A study of the ancient church from the birth of Christ through the accession of Pope Gregory I (AD 590). Emphasis will be given to the development of doctrine, worship, ecclesiology, and the growth of the papacy. (2 hours).
A study of the doctrinal and organizational development of the church in the Middle Ages. The effects of scholasticism and the sacerdotal theology on European church and society will be considered. (2 hours).
A seminar in primary source materials from the first century through the middle ages. (elective; 2 hours. Prerequisites: CH231/631 and CH241/641).
A study of the sixteenth-century Reformation, focusing on the pre-Reformers, the relationship between the Renaissance and the Reformation, the work of the Reformers (specifically Luther, Zwingli, Calvin and Knox), and the Roman Catholic Counter-Reformation. (2 hours).
A seminar in primary source materials from chief Reformers of the sixteenth century. Attention will be given to distinguishing the views of the various authors. (elective; 2 hours. Prerequisites: CH351/651).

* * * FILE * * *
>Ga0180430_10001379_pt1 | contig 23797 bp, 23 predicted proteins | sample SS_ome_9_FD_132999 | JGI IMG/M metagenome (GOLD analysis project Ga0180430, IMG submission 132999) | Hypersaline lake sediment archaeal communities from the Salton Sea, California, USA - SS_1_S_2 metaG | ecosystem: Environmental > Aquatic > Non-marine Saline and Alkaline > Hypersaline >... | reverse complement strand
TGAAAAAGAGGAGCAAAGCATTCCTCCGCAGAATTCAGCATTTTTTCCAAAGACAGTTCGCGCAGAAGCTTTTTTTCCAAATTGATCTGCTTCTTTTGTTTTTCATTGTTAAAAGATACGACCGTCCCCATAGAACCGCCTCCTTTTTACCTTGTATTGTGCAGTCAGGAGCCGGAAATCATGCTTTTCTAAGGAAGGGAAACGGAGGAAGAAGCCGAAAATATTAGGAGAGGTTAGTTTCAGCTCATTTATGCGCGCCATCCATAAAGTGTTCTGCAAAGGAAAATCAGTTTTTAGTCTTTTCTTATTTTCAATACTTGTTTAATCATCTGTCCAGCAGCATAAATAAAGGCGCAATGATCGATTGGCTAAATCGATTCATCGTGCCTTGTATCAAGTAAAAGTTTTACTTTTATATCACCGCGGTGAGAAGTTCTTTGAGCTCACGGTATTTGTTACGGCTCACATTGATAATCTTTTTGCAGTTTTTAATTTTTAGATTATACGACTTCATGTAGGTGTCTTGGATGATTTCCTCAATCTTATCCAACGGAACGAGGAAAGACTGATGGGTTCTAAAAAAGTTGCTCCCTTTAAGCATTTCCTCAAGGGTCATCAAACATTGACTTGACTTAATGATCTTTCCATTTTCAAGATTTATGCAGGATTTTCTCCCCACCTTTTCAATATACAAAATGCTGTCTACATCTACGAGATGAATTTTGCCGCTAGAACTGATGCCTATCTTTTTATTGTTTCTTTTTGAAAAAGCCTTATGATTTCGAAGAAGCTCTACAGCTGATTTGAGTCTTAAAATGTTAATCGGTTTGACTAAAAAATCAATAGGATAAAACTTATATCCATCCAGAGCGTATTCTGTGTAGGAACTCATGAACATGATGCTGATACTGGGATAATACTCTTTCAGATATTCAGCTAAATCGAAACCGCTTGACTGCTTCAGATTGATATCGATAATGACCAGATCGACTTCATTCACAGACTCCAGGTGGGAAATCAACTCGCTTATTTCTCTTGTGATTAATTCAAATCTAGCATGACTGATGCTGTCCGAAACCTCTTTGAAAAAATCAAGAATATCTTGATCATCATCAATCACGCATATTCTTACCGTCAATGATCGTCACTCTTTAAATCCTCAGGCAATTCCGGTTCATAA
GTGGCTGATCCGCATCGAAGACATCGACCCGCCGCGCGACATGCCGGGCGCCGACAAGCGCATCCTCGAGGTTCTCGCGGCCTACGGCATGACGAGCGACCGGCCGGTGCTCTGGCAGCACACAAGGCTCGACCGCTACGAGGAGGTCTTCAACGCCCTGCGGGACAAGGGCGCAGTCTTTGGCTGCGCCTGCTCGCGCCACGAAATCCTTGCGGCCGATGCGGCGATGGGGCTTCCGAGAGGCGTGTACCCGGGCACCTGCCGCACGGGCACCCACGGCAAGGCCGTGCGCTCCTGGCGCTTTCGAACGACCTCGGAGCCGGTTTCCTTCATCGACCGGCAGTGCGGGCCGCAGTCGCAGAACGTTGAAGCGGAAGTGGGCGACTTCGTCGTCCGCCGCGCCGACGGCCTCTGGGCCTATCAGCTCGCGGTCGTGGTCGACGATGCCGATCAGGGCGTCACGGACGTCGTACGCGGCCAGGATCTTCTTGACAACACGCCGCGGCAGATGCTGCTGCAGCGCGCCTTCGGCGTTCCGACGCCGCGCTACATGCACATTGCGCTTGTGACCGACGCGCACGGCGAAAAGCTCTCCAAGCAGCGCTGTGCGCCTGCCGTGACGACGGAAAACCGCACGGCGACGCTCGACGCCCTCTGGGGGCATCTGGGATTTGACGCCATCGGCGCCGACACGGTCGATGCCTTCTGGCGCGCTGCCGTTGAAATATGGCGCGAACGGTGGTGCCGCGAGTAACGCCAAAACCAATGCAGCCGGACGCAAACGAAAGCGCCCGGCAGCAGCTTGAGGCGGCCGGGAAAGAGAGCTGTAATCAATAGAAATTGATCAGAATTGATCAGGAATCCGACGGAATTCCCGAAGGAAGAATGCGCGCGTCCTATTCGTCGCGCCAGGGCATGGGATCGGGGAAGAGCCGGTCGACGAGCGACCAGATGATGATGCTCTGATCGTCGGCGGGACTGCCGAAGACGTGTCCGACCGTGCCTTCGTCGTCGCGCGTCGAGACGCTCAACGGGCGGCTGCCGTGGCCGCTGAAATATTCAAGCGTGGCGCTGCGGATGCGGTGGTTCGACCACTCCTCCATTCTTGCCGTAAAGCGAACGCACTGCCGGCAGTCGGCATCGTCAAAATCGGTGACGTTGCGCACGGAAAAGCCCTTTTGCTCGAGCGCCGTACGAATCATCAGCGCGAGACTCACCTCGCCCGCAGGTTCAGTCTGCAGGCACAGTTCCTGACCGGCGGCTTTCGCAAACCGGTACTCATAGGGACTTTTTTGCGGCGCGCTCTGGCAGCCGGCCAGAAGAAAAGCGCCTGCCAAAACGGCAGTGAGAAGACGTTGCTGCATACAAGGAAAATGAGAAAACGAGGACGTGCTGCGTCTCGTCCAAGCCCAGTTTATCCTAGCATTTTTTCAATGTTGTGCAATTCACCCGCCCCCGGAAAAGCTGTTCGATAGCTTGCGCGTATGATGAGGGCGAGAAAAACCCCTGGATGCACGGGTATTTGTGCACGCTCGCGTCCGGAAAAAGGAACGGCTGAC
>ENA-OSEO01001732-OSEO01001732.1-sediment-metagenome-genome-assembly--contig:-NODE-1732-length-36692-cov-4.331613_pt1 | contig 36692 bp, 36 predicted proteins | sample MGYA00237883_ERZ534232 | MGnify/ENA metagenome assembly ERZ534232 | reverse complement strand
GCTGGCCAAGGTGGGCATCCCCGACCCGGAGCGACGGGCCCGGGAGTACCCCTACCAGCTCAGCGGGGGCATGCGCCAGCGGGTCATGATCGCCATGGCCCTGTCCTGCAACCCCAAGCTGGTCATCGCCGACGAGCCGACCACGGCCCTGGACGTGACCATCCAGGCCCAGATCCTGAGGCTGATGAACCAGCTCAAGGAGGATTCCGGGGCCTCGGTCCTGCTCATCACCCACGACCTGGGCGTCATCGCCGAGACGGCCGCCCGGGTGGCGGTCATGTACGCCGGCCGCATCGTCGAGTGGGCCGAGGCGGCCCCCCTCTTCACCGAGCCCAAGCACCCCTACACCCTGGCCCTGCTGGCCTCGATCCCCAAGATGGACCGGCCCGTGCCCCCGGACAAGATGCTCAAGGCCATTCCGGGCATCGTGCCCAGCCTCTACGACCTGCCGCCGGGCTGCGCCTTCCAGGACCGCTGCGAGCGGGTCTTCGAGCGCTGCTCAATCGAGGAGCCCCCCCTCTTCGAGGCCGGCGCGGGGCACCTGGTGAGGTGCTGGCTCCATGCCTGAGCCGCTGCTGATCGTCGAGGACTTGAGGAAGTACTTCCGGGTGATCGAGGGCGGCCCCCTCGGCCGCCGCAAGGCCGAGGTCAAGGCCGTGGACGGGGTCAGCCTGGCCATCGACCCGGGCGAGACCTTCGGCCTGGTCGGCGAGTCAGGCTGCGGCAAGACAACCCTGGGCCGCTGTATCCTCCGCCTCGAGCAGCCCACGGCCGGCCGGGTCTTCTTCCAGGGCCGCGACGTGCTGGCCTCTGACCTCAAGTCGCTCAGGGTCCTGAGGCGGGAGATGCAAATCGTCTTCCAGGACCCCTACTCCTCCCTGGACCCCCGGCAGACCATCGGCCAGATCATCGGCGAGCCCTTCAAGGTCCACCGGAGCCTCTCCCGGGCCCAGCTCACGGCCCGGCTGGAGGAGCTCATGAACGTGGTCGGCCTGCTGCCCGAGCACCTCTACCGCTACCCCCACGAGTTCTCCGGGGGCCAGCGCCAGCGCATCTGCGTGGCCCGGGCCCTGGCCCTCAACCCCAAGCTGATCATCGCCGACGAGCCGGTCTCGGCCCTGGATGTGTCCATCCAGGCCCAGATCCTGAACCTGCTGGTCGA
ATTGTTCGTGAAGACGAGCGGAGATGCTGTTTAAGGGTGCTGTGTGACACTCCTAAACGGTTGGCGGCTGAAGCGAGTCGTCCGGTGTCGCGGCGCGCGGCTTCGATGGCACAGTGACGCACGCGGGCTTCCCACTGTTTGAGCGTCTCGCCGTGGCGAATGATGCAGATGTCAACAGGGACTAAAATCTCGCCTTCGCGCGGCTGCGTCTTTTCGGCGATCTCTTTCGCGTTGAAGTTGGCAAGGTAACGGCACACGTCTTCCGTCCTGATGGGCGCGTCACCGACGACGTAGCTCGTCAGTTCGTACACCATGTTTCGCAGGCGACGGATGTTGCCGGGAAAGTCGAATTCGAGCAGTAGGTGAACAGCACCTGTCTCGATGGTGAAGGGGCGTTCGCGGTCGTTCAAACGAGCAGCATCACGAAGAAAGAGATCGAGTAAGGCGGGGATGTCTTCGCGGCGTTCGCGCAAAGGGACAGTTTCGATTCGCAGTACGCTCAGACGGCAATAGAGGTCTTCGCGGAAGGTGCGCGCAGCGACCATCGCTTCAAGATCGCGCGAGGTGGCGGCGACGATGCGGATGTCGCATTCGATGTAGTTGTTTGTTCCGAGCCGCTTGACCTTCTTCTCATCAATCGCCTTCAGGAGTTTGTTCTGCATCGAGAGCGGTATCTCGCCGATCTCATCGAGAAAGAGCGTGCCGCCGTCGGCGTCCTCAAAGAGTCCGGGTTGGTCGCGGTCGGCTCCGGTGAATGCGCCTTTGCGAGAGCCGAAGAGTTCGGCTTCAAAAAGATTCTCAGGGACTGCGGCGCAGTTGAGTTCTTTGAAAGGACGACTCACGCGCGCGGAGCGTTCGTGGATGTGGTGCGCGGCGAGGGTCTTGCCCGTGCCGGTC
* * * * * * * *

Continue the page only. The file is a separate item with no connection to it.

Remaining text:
A study of doctrinal developments since the Reformation. Attention will be given to changes within Lutheranism, Calvinism, Evangelicalism and Romanism. An examination of modern theological liberalism will be included. (2 hours).
A study of the issues of American Protestantism. Topics will include New England Puritanism, Edwards and the New Divinity, the impact of the Civil War and slavery on the development of the American church, Princeton and the Southern Presbyterians, Darwinism and the Social Gospel. (2 hours).
An historical consideration of the Christian creeds from the apostles to the present. Particular attention will be given to the early ecumenical creeds and the confessions of the Reformation. The effects of these creeds on church and society will also be considered. (2 hours.* Prerequisites: CH231/631, CH351/651. The student may elect to take CC311/711 and CC312/712 in place of this course).